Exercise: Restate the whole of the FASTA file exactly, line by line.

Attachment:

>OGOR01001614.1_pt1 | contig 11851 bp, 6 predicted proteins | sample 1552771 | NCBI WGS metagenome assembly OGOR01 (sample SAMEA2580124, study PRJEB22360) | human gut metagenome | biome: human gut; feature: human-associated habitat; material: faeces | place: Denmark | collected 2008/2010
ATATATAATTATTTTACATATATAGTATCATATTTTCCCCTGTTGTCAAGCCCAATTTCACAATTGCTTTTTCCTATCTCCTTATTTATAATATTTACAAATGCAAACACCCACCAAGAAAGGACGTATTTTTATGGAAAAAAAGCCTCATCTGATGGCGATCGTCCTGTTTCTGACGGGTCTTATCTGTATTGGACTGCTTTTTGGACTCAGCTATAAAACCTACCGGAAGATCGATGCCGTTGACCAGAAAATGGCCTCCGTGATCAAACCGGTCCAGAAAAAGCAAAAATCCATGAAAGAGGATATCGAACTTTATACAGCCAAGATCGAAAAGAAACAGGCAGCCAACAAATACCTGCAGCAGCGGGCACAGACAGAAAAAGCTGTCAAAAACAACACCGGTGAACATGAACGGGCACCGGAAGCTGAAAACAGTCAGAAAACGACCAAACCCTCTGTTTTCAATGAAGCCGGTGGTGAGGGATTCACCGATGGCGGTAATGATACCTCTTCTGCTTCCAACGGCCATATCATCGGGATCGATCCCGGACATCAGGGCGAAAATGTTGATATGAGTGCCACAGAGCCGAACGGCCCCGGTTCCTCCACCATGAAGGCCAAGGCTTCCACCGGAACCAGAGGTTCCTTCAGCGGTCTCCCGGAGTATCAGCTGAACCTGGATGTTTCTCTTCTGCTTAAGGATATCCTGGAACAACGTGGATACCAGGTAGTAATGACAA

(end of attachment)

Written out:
>OGOR01001614.1_pt1 | contig 11851 bp, 6 predicted proteins | sample 1552771 | NCBI WGS metagenome assembly OGOR01 (sample SAMEA2580124, study PRJEB22360) | human gut metagenome | biome: human gut; feature: human-associated habitat; material: faeces | place: Denmark | collected 2008/2010
ATATATAATTATTTTACATATATAGTATCATATTTTCCCCTGTTGTCAAGCCCAATTTCACAATTGCTTTTTCCTATCTCCTTATTTATAATATTTACAAATGCAAACACCCACCAAGAAAGGACGTATTTTTATGGAAAAAAAGCCTCATCTGATGGCGATCGTCCTGTTTCTGACGGGTCTTATCTGTATTGGACTGCTTTTTGGACTCAGCTATAAAACCTACCGGAAGATCGATGCCGTTGACCAGAAAATGGCCTCCGTGATCAAACCGGTCCAGAAAAAGCAAAAATCCATGAAAGAGGATATCGAACTTTATACAGCCAAGATCGAAAAGAAACAGGCAGCCAACAAATACCTGCAGCAGCGGGCACAGACAGAAAAAGCTGTCAAAAACAACACCGGTGAACATGAACGGGCACCGGAAGCTGAAAACAGTCAGAAAACGACCAAACCCTCTGTTTTCAATGAAGCCGGTGGTGAGGGATTCACCGATGGCGGTAATGATACCTCTTCTGCTTCCAACGGCCATATCATCGGGATCGATCCCGGACATCAGGGCGAAAATGTTGATATGAGTGCCACAGAGCCGAACGGCCCCGGTTCCTCCACCATGAAGGCCAAGGCTTCCACCGGAACCAGAGGTTCCTTCAGCGGTCTCCCGGAGTATCAGCTGAACCTGGATGTTTCTCTTCTGCTTAAGGATATCCTGGAACAACGTGGATACCAGGTAGTAATGACAA